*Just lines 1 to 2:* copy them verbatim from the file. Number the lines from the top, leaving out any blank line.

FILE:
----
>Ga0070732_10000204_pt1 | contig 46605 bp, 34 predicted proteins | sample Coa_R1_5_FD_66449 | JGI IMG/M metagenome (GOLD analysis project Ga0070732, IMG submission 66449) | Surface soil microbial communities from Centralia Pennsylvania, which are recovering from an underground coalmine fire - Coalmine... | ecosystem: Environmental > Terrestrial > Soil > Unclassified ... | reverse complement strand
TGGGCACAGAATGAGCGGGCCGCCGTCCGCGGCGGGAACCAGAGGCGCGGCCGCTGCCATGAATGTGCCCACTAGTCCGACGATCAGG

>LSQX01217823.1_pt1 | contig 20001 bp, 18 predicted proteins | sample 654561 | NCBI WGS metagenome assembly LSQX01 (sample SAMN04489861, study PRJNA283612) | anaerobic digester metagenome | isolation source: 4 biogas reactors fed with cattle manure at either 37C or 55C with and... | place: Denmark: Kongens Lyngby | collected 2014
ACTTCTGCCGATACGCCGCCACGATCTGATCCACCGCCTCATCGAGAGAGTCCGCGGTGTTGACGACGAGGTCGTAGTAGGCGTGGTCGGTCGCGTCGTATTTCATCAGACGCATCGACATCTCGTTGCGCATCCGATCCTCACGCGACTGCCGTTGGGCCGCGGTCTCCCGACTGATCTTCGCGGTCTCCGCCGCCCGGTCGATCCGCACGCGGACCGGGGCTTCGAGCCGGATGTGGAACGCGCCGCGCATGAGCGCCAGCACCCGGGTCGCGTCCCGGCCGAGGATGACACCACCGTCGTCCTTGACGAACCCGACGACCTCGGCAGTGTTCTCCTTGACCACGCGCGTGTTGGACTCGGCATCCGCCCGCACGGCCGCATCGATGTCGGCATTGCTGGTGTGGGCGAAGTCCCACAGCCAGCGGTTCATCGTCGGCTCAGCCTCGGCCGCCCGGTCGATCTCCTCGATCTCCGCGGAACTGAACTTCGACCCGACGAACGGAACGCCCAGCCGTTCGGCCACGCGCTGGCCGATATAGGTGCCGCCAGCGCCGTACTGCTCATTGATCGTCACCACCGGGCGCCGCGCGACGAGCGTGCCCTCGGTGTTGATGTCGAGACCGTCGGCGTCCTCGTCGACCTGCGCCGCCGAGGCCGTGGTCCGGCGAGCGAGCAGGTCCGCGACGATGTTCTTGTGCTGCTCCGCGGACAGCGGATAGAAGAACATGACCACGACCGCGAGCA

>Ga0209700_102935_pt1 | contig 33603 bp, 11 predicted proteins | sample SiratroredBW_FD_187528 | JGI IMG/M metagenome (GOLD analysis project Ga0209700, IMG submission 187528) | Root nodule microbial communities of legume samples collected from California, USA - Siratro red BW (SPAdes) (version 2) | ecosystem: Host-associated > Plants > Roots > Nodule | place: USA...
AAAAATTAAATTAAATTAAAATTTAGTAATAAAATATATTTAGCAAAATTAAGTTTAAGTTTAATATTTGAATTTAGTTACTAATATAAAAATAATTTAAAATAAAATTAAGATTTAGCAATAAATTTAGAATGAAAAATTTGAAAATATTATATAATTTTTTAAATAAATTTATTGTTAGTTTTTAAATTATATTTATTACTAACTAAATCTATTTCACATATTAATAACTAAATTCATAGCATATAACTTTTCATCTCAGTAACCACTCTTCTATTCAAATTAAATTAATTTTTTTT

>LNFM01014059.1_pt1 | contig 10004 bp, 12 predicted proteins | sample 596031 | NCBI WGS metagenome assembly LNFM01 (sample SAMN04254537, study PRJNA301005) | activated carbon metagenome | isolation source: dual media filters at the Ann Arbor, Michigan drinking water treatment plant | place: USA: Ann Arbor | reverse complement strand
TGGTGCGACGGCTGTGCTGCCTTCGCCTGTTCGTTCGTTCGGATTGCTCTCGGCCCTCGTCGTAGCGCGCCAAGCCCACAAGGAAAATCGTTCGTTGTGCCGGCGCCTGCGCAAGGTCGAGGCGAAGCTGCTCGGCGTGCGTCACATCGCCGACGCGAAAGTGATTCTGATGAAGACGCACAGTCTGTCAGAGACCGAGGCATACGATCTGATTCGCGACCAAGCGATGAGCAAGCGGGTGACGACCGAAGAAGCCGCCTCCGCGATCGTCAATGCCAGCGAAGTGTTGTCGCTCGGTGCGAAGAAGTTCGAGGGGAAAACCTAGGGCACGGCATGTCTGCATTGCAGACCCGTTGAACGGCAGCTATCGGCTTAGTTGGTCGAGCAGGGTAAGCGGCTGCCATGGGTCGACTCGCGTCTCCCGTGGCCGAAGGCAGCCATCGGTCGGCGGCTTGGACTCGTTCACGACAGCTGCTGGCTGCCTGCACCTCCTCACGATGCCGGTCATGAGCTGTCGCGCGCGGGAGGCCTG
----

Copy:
>Ga0070732_10000204_pt1 | contig 46605 bp, 34 predicted proteins | sample Coa_R1_5_FD_66449 | JGI IMG/M metagenome (GOLD analysis project Ga0070732, IMG submission 66449) | Surface soil microbial communities from Centralia Pennsylvania, which are recovering from an underground coalmine fire - Coalmine... | ecosystem: Environmental > Terrestrial > Soil > Unclassified ... | reverse complement strand
TGGGCACAGAATGAGCGGGCCGCCGTCCGCGGCGGGAACCAGAGGCGCGGCCGCTGCCATGAATGTGCCCACTAGTCCGACGATCAGG